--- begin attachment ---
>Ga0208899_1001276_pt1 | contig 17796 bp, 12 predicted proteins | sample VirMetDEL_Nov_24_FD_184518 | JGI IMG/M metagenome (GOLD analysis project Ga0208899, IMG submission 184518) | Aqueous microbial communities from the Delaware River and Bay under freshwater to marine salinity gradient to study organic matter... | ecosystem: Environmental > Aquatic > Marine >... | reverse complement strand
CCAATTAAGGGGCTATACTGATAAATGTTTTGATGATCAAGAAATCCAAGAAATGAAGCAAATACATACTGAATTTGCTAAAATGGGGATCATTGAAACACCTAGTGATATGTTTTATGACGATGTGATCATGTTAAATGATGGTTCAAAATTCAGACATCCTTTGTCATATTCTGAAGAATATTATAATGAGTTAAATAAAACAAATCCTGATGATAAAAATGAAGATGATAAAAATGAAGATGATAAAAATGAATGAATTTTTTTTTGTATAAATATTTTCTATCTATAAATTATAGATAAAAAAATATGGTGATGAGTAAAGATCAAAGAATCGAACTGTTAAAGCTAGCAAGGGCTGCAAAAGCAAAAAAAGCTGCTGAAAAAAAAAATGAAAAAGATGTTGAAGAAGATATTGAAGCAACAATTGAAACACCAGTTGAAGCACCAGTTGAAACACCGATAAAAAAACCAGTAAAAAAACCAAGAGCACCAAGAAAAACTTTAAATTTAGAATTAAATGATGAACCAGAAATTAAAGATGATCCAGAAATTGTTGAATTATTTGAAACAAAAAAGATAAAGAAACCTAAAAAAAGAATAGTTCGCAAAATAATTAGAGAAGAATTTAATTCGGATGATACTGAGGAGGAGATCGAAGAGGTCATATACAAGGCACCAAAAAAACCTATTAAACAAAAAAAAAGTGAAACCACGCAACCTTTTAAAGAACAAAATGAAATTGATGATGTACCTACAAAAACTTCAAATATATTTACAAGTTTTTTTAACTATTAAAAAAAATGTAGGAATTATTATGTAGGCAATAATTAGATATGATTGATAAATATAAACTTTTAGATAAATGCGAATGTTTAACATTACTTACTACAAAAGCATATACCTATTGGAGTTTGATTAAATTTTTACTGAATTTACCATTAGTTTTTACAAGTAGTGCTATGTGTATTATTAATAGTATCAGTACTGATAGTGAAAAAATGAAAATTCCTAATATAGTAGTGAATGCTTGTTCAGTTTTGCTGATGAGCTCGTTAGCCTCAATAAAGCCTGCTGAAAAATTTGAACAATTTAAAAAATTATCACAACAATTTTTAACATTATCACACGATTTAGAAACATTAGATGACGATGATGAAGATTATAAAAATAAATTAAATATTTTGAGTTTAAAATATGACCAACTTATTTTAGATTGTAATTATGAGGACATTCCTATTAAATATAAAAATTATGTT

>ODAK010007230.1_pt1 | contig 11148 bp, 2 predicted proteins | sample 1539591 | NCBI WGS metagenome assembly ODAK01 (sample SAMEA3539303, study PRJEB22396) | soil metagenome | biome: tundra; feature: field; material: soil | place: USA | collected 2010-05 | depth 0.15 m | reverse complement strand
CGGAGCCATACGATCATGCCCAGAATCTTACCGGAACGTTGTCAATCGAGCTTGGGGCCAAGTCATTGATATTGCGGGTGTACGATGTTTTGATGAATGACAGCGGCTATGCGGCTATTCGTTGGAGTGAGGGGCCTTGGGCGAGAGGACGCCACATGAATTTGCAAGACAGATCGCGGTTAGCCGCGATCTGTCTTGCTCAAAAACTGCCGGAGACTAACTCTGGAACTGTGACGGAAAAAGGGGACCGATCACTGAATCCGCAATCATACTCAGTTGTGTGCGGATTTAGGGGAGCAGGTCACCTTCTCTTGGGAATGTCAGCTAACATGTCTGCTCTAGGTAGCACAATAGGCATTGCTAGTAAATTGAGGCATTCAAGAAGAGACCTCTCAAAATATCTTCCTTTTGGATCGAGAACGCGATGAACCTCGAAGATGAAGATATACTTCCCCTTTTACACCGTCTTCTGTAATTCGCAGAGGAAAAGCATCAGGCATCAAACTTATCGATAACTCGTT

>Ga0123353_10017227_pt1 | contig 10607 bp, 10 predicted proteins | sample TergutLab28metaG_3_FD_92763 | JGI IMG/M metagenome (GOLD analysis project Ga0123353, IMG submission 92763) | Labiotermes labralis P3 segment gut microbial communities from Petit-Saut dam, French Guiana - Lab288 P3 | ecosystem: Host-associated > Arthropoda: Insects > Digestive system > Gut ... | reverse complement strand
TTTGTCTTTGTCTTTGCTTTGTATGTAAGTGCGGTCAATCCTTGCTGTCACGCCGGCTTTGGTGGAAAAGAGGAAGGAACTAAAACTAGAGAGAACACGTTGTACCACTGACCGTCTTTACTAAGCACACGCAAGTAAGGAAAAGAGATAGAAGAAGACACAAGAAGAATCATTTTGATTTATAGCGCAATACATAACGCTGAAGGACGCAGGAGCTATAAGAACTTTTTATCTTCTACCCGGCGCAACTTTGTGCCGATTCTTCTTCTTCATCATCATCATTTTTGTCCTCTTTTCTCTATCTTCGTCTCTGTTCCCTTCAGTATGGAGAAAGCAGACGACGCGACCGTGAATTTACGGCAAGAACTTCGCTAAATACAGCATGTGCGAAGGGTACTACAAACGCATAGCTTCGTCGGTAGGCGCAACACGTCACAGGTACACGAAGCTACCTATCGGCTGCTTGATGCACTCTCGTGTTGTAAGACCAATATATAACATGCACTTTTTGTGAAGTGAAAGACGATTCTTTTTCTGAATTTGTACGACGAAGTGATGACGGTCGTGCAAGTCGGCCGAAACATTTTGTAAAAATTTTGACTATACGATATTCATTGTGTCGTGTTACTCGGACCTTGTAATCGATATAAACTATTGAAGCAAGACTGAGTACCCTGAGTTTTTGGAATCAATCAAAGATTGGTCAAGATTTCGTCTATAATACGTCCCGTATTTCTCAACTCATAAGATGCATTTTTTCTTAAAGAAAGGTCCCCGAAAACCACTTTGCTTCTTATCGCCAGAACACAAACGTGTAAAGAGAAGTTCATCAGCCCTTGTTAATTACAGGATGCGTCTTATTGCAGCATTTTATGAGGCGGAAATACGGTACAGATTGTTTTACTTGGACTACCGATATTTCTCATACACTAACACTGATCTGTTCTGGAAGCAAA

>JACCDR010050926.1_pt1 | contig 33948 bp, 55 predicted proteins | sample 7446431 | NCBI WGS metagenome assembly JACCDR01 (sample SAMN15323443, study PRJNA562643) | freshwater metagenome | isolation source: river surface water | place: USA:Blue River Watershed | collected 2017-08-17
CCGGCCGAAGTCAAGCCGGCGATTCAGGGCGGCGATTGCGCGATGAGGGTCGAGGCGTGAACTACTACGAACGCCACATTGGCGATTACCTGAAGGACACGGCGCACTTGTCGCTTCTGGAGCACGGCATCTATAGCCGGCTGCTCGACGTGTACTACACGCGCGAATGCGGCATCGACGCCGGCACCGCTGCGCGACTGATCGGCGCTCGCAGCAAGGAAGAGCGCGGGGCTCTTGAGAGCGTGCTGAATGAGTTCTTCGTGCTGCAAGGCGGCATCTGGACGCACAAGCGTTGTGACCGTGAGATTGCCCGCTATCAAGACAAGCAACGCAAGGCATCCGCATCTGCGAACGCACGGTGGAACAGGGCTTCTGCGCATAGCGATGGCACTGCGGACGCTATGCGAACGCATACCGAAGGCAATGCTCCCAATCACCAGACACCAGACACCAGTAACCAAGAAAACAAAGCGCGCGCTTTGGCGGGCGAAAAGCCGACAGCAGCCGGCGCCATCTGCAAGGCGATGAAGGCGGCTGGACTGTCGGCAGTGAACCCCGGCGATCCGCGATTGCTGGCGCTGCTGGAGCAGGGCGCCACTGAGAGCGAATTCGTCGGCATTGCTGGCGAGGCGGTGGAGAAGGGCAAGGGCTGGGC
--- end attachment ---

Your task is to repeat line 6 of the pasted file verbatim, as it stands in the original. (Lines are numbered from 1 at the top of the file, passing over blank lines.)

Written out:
TTTGTCTTTGTCTTTGCTTTGTATGTAAGTGCGGTCAATCCTTGCTGTCACGCCGGCTTTGGTGGAAAAGAGGAAGGAACTAAAACTAGAGAGAACACGTTGTACCACTGACCGTCTTTACTAAGCACACGCAAGTAAGGAAAAGAGATAGAAGAAGACACAAGAAGAATCATTTTGATTTATAGCGCAATACATAACGCTGAAGGACGCAGGAGCTATAAGAACTTTTTATCTTCTACCCGGCGCAACTTTGTGCCGATTCTTCTTCTTCATCATCATCATTTTTGTCCTCTTTTCTCTATCTTCGTCTCTGTTCCCTTCAGTATGGAGAAAGCAGACGACGCGACCGTGAATTTACGGCAAGAACTTCGCTAAATACAGCATGTGCGAAGGGTACTACAAACGCATAGCTTCGTCGGTAGGCGCAACACGTCACAGGTACACGAAGCTACCTATCGGCTGCTTGATGCACTCTCGTGTTGTAAGACCAATATATAACATGCACTTTTTGTGAAGTGAAAGACGATTCTTTTTCTGAATTTGTACGACGAAGTGATGACGGTCGTGCAAGTCGGCCGAAACATTTTGTAAAAATTTTGACTATACGATATTCATTGTGTCGTGTTACTCGGACCTTGTAATCGATATAAACTATTGAAGCAAGACTGAGTACCCTGAGTTTTTGGAATCAATCAAAGATTGGTCAAGATTTCGTCTATAATACGTCCCGTATTTCTCAACTCATAAGATGCATTTTTTCTTAAAGAAAGGTCCCCGAAAACCACTTTGCTTCTTATCGCCAGAACACAAACGTGTAAAGAGAAGTTCATCAGCCCTTGTTAATTACAGGATGCGTCTTATTGCAGCATTTTATGAGGCGGAAATACGGTACAGATTGTTTTACTTGGACTACCGATATTTCTCATACACTAACACTGATCTGTTCTGGAAGCAAA